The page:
ORDER BY (the lesser known way)

We all know with MySQL you can use ORDER BY with a list of columns to return an ordered set, e.g. ORDER BY name, type, state;
I often use the syntax ORDER BY 1,2; which I’m surprised that some people do not know about.

However I needed to do some selective ordering of a type field, I didn’t want to for example have a lookup table just to join for ordering. While contemplating a means of achieving this, I asked a work colleague, who I figured may have just experienced this problem before. Lone behold I became the student as I discovered there is a third syntax with ORDER BY, using expressions.

mysql> create table test(name varchar(10) not null, type varchar(10) not null);
Query OK, 0 rows affected (0.06 sec)

mysql> insert into test(name,type) values
('Apples','Fruit'),
('Bananas','Fruit'),
('Carrots','Veg'),
('Onions','Veg'),
('Beer','Liquid'),
('Water','Liquid'),
('Crackers','Food');
Query OK, 7 rows affected (0.00 sec)
Records: 7  Duplicates: 0  Warnings: 0

mysql> select name from test
order by type='Veg' DESC,
         type='Fruit' DESC,
         type='Food' DESC,
         type='Liquid' DESC;
+----------+
| name     |
+----------+
| Carrots  |
| Onions   |
| Apples   |
| Bananas  |
| Crackers |
| Beer     |
| Water    |
+----------+
7 rows in set (0.00 sec)

Of course, reading the MySQL Manual confirms this on the SELECT command.
I’ve not read the MySQL manual from cover to cover, since 4.x days. Perhaps it’s time.

Thanks to Nick Pisarro of Blog Revolution for this most valuable tip.

15 Responses to “ORDER BY (the lesser known way)”

  1. Josh Davis says:

    Talking about expressions in ORDER BY, MySQL has a function that almost seems to exist for that very purpose, FIELD(). For instance, this query should return the same result as your example:

    select name from test
    order by FIELD(type, ‘Veg’, ‘Fruit’, ‘Food’, ‘Liquid’);

    http://dev.mysql.com/doc/refman/5.1/en/string-functions.html#function_field

  2. Rob Wultsch says:

    I suggest looking at using the field syntax:

    mysql> SELECT name
    -> FROM test
    -> ORDER BY FIELD(type,’Veg’,'Fruit’,'Food’,'Liquid’);
    +———-+
    | name |
    +———-+
    | Carrots |
    | Onions |
    | Apples |
    | Bananas |
    | Crackers |
    | Beer |
    | Water |
    +———-+
    7 rows in set (0.00 sec)

  3. Joe Izenman says:

    It’s one of those things that I never would have thought of, but makes perfect sense and seems remarkably obvious now that I see it. After all, each of those expressions evaluates to a 1 or a 0, at which point it returns those that evaulate to 1 (true) first (when ordering descending).

  4. Bill Karwin says:

    Ronald, if you need a break from reading the MySQL manual, please also read this:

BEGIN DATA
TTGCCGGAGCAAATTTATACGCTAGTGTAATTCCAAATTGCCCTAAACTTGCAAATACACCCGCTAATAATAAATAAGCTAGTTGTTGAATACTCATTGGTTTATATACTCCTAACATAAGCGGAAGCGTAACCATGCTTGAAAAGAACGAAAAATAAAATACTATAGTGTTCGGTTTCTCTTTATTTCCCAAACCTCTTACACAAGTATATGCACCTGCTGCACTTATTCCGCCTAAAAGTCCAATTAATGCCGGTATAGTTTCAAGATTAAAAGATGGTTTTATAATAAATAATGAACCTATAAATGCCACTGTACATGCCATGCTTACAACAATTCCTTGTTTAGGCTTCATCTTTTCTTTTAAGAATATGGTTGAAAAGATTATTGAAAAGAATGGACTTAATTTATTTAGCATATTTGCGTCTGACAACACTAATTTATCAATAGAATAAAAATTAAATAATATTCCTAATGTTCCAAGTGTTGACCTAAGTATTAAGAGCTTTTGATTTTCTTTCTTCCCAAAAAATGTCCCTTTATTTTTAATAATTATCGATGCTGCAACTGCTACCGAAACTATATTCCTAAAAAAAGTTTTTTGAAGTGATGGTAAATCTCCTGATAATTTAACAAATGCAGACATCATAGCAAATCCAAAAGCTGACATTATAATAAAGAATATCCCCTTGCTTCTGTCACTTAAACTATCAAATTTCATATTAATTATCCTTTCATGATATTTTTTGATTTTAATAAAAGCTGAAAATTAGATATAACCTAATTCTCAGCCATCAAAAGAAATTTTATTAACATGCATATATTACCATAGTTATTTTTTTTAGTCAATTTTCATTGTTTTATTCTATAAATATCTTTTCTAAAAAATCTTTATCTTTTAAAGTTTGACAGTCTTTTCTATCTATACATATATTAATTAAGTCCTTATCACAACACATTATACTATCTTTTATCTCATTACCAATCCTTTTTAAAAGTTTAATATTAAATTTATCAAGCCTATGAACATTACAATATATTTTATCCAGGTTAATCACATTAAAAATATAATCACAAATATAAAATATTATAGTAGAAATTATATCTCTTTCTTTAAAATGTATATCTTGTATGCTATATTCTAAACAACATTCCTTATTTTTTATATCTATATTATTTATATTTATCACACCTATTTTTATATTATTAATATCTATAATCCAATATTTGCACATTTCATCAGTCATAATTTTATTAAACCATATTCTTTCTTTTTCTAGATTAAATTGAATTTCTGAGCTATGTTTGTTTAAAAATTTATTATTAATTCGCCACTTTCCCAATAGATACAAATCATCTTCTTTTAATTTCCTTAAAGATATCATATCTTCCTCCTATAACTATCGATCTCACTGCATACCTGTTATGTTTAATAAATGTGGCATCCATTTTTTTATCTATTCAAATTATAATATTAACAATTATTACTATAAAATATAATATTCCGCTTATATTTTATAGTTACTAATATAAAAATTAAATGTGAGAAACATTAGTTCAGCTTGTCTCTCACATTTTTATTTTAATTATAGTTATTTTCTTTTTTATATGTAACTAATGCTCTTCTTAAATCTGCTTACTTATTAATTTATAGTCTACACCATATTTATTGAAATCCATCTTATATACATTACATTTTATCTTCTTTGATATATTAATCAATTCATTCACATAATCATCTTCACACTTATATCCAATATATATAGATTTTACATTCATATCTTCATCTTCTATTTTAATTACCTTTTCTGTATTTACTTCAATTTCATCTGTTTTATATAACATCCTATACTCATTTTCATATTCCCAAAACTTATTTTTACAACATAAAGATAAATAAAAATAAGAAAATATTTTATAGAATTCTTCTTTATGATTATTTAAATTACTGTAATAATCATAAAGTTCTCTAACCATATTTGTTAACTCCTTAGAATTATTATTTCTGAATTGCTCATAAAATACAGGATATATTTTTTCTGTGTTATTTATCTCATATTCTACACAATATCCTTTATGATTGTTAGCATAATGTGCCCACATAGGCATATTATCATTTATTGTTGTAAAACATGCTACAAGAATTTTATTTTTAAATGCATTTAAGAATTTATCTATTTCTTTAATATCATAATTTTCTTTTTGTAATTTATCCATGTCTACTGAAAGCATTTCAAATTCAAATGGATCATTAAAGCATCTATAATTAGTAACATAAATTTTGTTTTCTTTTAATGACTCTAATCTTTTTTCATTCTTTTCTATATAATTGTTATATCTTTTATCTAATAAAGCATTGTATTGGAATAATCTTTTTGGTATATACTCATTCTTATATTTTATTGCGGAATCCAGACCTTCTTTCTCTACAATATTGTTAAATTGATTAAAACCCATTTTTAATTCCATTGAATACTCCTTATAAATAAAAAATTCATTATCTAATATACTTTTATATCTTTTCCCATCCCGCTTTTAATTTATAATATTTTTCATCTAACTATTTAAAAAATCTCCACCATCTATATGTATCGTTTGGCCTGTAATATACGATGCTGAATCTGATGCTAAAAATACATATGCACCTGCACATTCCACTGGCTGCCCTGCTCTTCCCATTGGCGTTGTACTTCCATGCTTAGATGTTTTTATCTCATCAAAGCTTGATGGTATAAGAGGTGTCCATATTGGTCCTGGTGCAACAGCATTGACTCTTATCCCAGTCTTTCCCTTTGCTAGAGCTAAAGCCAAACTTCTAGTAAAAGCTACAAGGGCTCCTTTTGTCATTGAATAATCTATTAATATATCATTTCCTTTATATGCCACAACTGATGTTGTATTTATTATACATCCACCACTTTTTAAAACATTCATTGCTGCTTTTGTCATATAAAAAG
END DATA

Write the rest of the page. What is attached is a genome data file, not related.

http://www.phrases.org.uk/meanings/lo-and-behold.html

  5. Sheeri says:

    Yeah, another neat syntax is

    INSERT INTO tbl1 SET fld1=val1, SET fld2=val2, ….

    which is much better than INSERT INTO tbl1 (fld1, fld2…) VALUES (val1, val2…) when there are lots of fields.

  6. Remi says:

    > I often use the syntax ORDER BY 1,2; which I’m surprised that some people do not know about.

    I’m really happy that a lot of people don’t even know about it.
    I think this is the worse syntax for the ORDER BY clause, especially for maintainability.

    What happen during an upgrade from 4.x to 5.x where column order in a result set can change ? (the JOIN key appear twice in 4.x, once in 5.x)

    ++

  7. Whether the original syntax or FIELD is used I think it is even more interesting with GROUP BY!

    select
    count(type) as ‘number of products’,
    if(type=’Liquid’,'what you drink’,'everything else .. and less important’) as ‘what is this for’
    from test
    group by field(type,’Liquid’) desc;

  8. Nick Pisarro says:

    The field() alternative as others have pointed out does look promising as well.

  9. Arjen Lentz says:

    I teach students to recognise the ordinal position syntax (ORDER BY 1,2) but teach them to get rid of it.
    I presume you picked up this syntax at Oracle, where you can’t have expressions or calculated fields in the ORDER BY.
    Thus, SELECT foo * 2 AS bar FROM …. ORDER BY bar would not be allowed. So you use ORDER BY 1.
    But it IS allowed in MySQL and then, it (IMHO) becomes sensible to get rid of the ordinal position stuff, as it keeps queries more maintainable and less error-prone. Otherwise, if someone changes the SELECT columns in some way, the ORDER BY can break without people realising.

  10. Rob G says:

    That is nifty. My ungainly equivalent result using Oracle is

    select name from
    (
    SELECT name,
    (case
    when type=’Veg’ then 1
    when type=’Fruit’ then 2
    when type=’Food’ then 3
    when type=’Liquid’ then 4
    else 5 end) sort_order
    FROM TEST
    )
    order by sort_order, name
    /

  11. Rob G says:

    I like that field() function.

    Here is another go from Oracle. Just working through this – do not mean to pollute. I found your blog as part of trying to learn about ec2.

    SELECT name
    FROM TEST
    order by (case
    when type=’Veg’ then 1
    when type=’Fruit’ then 2
    when type=’Food’ then 3
    when type=’Liquid’ then 4
    else 5 end), name
    /

  12. David says:

    “Low and behold”

  13. David says:

    Oops, finger autocompletion:

    “Lo and behold”

  14. Pete says:

    You can also use aggregate functions in ORDER BY, such as

    select name from test order by length(name)

  15. RaBe says:

    Hi,

    Thanks for this Guide! I think it will help me out a lot.
    But just while watching over this example (havnt tried it out myself yet) i think you may have a small mistake in your result set because your ordering by DESC and your results are listed in ASC order.

    best regards
    RB